Fraud happens everywhere, even in our home towns. Nearly half of all small businesses experience fraud at some point.
Here’s an example from my home town. Late this summer, a federal jury convicted Adam Martin for wire fraud, money laundering, and identity theft. He stole over $350,000 from his employer, Cold Spring Brewery, Minnesota’s third-largest brewery. Adam Martin, resided in a suburb of St. Cloud, and worked for Cold Spring Brewery as their Controller. During his 7 years of employment with the business, he wired ~$244,000 to an online business brokerage account he opened (using his sister-in-law’s identity as the “director” of the account), took company funds to make a $106,000 down payment on a new home for himself, used the company credit card for $78,000 in personal expenses, and it’s estimated he took $30,000 cash from the brewery’s weekend proceeds.
When I learned of his embezzlement, I wondered how he got away with it for so long. The typical employee fraud takes, on average, a year and a half before it’s detected (and longer, if the employee is an executive). Why wasn’t the Executive Management – or the owner – of Cold Spring Brewery more aware? It got me thinking about how important it is for business owners to identify risk areas within their operations and to develop strong internal controls and – most importantly – to take an active role in fraud prevention.
This is International Fraud Prevention Week, so let’s look at how fraud affects entrepreneurs and small business owners.
A small business owner faces an uphill battle to fight fraud. Small businesses are the most common victims (compared to mid- or large-sized businesses). The average loss incurred as a result of fraud is ~$150,000 regardless of whether the business is small or large, but smaller businesses don’t have the same resources as large ones do to focus on fraud prevention. These combined factors leave smaller businesses especially vulnerable to fraud.
Fraud also creates non-financial consequences such as bad publicity, decreased consumer confidence, increased scrutiny, inability to meet organizational goals, and low employee morale. In order to recoup the losses, the business owner may have to increase prices, reduce annual raises or employee benefits, or reduce staff levels.
It is important to note that fraud doesn’t occur only in Accounting and Finance departments. Conflicts of interest and abuse of influence or power with vendors or customers can occur in Operations, Sales, Purchasing, Warehousing and Executive Management. Fraud doesn’t only involve money, either; the loss of inventory or other asset misappropriations can happen.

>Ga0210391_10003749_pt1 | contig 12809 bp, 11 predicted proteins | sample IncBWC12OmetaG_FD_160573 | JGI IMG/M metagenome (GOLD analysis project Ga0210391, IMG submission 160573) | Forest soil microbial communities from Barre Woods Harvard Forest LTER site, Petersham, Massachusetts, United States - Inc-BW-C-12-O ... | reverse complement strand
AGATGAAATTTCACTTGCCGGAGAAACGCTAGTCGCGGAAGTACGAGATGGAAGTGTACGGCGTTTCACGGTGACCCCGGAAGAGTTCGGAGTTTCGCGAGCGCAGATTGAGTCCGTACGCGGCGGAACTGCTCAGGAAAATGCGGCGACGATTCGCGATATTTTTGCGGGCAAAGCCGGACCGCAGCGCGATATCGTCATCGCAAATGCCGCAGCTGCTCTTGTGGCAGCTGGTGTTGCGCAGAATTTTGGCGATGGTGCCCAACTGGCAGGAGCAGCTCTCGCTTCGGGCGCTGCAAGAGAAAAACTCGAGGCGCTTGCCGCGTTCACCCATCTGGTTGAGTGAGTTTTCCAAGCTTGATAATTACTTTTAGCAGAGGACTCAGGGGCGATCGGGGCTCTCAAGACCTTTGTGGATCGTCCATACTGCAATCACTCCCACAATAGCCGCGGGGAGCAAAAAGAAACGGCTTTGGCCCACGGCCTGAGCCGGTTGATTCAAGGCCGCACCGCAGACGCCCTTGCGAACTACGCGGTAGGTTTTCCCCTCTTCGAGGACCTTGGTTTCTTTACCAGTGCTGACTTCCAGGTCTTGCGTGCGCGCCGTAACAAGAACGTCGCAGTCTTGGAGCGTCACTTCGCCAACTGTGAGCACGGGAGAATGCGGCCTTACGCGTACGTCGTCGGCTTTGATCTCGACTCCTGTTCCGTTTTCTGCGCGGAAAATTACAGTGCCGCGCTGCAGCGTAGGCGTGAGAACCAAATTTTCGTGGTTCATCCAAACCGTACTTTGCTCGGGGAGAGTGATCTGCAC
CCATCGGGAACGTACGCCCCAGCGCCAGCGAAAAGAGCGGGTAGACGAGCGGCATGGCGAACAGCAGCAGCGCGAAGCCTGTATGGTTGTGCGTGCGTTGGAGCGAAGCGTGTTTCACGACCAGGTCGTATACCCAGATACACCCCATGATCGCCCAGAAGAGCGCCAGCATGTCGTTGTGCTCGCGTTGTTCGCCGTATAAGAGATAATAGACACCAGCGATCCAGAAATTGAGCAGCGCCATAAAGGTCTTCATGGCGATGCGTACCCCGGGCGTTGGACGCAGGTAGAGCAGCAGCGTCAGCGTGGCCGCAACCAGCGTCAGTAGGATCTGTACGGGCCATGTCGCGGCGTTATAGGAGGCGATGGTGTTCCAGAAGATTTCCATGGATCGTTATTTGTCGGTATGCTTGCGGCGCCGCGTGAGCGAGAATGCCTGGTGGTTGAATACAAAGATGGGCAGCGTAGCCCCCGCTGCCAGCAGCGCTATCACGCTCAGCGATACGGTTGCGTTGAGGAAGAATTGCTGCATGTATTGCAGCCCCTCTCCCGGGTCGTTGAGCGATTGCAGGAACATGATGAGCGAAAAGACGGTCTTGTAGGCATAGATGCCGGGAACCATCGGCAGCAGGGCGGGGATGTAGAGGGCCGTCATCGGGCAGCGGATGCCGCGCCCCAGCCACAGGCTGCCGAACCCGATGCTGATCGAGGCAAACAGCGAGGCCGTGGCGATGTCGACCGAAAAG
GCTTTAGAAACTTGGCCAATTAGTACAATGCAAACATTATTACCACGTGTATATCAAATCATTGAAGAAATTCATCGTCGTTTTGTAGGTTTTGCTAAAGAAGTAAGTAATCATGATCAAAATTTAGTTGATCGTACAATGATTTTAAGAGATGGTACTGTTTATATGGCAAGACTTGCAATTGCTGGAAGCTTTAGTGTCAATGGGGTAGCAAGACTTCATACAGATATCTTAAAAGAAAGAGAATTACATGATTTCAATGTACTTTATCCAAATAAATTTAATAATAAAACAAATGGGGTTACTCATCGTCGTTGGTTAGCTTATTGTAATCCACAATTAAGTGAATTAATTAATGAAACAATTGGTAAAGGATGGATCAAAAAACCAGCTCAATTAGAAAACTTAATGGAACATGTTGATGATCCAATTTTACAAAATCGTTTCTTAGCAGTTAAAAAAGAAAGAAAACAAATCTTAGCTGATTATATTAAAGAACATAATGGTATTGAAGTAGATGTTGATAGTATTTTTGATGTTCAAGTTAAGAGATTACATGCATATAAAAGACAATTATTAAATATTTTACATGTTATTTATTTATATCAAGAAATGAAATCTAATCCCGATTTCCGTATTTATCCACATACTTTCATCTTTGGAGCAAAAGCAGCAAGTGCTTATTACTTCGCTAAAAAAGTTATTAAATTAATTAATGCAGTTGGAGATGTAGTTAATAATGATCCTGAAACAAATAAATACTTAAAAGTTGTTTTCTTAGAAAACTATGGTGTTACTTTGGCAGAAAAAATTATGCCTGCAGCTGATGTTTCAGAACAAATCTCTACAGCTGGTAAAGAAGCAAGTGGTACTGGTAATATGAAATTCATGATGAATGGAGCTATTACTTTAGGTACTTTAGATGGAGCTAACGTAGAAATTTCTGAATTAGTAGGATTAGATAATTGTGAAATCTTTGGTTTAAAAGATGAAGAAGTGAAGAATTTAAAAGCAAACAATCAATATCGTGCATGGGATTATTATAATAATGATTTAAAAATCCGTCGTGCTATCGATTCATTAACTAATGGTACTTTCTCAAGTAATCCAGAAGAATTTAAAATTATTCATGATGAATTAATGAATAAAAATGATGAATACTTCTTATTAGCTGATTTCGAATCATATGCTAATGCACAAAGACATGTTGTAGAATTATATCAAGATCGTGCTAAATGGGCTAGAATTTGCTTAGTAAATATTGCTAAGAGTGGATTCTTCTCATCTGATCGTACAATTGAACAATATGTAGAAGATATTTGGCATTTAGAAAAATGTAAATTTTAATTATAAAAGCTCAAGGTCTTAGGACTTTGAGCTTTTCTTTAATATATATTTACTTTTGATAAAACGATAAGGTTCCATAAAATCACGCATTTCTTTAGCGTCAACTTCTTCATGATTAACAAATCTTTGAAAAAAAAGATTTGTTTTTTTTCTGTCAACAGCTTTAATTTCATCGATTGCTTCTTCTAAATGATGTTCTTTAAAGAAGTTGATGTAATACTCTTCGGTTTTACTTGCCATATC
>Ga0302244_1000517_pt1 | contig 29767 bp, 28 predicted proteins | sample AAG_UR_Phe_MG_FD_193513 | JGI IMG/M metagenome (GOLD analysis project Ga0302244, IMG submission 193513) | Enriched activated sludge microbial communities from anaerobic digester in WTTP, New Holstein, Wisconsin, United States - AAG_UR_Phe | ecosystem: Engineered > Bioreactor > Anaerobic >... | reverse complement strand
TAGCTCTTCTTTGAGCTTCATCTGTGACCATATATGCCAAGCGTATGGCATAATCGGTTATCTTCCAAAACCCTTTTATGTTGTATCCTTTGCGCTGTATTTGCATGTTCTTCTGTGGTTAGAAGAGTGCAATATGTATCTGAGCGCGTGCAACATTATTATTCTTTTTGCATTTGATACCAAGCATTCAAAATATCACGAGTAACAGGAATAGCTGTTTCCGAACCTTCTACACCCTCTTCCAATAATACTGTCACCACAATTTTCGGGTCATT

What can a business owner do?
Don’t be an easy target! The next four action items are your best chances for preventing and detecting fraud:
1. Offer multiple channels for reporting fraud. This action item is, by far, the best fraud detection method you can employ. Many employees prefer to report fraud directly to their supervisor, while some go straight to an executive or HR. A minority prefer to report anonymously via online forms or through a fraud hotline or tipline.
2. If you’re not reviewing your business’ financial and operational activities with an eye for fraudulent activity, start now! You should be regularly reviewing bank statements, credit card statements, payroll reports, accounts payable batch reports, and budget to actual performance (with variance analysis). Expect account reconciliations from your Accounting department. Set the expectation that Executive Management will routinely perform reviews and establish an internal audit process.
3. About 80% of fraudsters will exhibit one or more of the following common behaviors. Look for these behavioral warning signs in your employees:
• living beyond his or her means
• going through financial difficulties, divorce, or other family problems
• having an unusually close relationship with a vendor or customer
• exhibiting excessive control issues
• using clever or ethically questionable methods to conduct business
4. Increase employees’ awareness of fraud in the workplace and its consequences. It’s critical to train employees at all levels so they gain a basic understanding of how fraud schemes work, what the warning signs are, and how to report suspected fraud.
I didn’t include background checks. Don’t background checks help?
Only ~5% of fraudsters have a prior criminal conviction that a background check would catch. The vast majority of workplace fraud is done by first-time offenders. So, background checks are of little use to identify potential fraudsters.
What about IT controls?
The passage of the Sarbanes-Oxley Act (SOX) – an act that requires public companies to establish adequate internal controls over financial reporting – increased the focus on IT controls. Improved IT controls is good business practice. However, the success of IT controls as a method of detecting fraud is about as successful as getting a confession.
Trust is not an internal control.
Fraudsters can commit their crimes because they’re trusted. They may be family members or friends, or be in good standing and have years of service. They are not your stereotypical criminal.
As a business owner, you have a responsibility to protect your business and the staff whom you employ by building strong internal controls. You can do this by implementing the four action items noted above. Strong internal controls are ones that a fraudster cannot override. Having a combination of effective internal controls reduces that risk.